How to Prepare for a Legal Interview (as a Candidate)
Updated: Apr 14
At Beacon Legal, we’ve coached hundreds of candidates through the interview process over the years. We’ve also received feedback from an equal number of hiring managers. Whilst the dynamic of an interview has shifted over time (particularly in the COVID-era), one constant remains – preparation is the key to success. Here are our top tips for job-seekers looking to (a) perform at their peak in an interview and (b) importantly, get what they want out of the conversation.
1. Read your CV (in conjunction with the job description). It seems self-explanatory, but you’d be amazed how many lawyers forget to read their own CV’s in preparation for an interview. Your CV is the document that interviewers will be referencing and analysing throughout the interview, so it makes sense to familiarise yourself with it. Here are the key things to bear in mind:
Be able to succinctly, but sufficiently, account for the work you’ve done. Talk about your role within a transaction or matter. The interviewers are far more interested in your experience than the transaction itself. For example: “my team was responsible for advising [ABC Company] in its acquisition of [XYZ Company], and I was responsible for the preparation of due diligence reports and various other transaction documents.”
Have a think about your career moves and, for each one, be able to clearly explain the logic behind the transition. This is particularly important for any shorter periods of employment.
Point out any similarities between your CV and the job description. We’ve found that a helpful exercise is to read the job description and your CV concurrently, and (literally) highlight any similarities between the two. In the interview, talk to these similarities when running through your experience. It’s very impressive if you can say:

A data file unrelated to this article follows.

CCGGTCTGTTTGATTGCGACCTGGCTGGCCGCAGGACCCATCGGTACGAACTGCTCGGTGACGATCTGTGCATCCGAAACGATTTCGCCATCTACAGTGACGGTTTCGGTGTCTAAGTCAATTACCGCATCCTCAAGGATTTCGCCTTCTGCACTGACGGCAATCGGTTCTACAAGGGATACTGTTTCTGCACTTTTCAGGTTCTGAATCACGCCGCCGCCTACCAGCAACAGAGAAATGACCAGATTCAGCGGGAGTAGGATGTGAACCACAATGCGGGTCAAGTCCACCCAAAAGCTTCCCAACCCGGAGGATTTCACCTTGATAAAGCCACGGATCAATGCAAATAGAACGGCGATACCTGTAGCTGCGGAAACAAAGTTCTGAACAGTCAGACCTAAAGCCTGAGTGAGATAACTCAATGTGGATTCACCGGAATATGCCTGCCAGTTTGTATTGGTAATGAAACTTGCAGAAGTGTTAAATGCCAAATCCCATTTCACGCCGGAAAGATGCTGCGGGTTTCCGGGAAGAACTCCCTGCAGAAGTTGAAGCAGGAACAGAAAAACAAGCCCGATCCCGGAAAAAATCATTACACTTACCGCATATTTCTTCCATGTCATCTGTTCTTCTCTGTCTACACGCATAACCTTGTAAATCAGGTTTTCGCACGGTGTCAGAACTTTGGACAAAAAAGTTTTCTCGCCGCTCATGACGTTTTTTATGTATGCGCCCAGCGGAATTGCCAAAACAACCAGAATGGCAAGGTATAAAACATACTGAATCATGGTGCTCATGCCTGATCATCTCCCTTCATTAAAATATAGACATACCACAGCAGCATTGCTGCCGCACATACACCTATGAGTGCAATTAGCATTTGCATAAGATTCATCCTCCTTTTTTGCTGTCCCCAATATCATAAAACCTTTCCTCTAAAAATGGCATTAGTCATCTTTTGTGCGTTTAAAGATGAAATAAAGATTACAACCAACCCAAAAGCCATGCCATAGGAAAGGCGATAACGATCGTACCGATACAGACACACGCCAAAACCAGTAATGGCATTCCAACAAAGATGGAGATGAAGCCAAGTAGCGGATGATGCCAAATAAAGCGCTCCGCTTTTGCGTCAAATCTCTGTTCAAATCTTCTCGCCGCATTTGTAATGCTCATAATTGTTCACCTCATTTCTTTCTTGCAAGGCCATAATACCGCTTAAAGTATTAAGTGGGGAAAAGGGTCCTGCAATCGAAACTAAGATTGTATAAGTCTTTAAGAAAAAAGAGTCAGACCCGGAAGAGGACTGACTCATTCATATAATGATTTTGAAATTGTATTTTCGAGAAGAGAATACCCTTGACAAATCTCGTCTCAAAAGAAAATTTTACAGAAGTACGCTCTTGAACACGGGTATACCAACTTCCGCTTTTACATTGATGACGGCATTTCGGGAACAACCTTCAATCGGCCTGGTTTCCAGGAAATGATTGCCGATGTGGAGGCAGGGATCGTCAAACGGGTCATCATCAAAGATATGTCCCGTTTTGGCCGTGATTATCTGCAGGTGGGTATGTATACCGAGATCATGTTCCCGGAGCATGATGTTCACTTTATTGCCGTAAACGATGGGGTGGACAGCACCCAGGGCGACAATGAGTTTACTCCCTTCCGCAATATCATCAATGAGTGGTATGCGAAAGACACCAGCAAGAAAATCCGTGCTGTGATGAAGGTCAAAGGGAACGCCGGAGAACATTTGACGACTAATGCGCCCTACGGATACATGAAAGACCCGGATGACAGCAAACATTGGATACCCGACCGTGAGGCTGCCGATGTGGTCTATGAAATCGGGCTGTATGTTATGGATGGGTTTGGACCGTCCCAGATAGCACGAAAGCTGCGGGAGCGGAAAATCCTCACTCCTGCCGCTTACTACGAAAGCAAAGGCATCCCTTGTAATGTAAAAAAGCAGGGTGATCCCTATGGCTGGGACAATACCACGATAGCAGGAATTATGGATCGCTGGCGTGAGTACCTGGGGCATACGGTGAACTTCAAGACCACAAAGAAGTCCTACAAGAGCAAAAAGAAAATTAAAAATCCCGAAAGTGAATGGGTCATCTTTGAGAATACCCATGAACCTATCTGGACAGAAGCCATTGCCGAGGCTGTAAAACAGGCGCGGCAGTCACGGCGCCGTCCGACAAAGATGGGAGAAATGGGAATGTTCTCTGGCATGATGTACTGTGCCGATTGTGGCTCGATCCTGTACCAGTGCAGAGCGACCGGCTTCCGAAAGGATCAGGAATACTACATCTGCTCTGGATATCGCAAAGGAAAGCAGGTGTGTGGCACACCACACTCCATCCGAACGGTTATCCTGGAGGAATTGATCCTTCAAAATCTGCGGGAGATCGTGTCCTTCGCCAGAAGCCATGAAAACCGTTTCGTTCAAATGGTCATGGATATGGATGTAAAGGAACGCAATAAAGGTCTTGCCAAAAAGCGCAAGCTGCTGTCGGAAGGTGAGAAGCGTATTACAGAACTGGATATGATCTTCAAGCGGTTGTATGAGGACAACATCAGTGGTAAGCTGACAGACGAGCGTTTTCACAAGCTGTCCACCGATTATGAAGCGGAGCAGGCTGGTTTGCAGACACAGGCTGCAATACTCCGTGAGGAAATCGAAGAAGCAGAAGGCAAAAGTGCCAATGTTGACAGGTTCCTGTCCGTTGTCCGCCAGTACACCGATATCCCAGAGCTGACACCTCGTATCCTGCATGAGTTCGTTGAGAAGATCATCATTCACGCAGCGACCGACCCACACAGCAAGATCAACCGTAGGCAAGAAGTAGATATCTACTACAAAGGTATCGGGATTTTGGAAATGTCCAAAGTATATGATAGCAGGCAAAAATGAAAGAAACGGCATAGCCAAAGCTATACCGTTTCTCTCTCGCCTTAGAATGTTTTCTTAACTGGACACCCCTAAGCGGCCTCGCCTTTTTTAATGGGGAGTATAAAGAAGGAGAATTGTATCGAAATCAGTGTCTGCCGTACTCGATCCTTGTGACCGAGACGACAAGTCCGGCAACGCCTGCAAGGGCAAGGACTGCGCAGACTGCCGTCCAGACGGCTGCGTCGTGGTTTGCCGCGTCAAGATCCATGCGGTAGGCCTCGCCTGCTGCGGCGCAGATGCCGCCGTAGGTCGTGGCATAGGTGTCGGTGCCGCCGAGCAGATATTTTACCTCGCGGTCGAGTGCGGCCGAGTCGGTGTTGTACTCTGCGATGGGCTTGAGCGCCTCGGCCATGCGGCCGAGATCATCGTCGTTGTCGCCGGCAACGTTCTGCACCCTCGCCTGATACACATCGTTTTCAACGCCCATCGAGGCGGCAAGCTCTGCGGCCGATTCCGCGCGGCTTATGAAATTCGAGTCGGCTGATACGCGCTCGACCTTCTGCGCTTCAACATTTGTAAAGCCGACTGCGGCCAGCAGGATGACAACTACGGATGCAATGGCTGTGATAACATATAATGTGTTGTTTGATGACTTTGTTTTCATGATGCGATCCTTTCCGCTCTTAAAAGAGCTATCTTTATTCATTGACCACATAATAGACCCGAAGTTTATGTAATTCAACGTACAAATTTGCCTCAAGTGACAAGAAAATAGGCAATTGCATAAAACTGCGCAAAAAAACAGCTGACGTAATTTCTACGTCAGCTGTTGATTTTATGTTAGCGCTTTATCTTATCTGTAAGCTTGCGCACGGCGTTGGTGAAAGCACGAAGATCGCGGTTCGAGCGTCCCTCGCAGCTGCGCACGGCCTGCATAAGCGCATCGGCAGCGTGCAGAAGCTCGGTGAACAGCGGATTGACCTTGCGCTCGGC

“I’ve had a lot of experience reviewing [XYZ documents] and I’ve noticed that’s a key component of the job description, so I think my experience would align nicely there.”
2. Think about your answers to the basic questions. In our experience, no matter the interviewer’s style or line of questioning, there are always some key questions that seem to emerge in any interview. It’s important to get comfortable answering these basic questions, as you’ll likely be asked some (or all) of them in any given interview:
Walk me through your background. A very open-ended question and difficult to answer without some prior thought. The key here is to be both detailed, and succinct. Don’t waffle. The question isn’t designed to elicit a lengthy response. Start with your most recent role and (if you need to) work back from there. Since the question is open-ended, feel free to ask the interviewer for a bit of clarity. For example:
“I’m currently in the corporate M&A team at [XYZ Firm], specialising in, largely, private M&A and capital markets work. Prior to that I was a lawyer at [ABC Firm] in their corporate and commercial team. Was there anything specific you wanted me to talk you through?”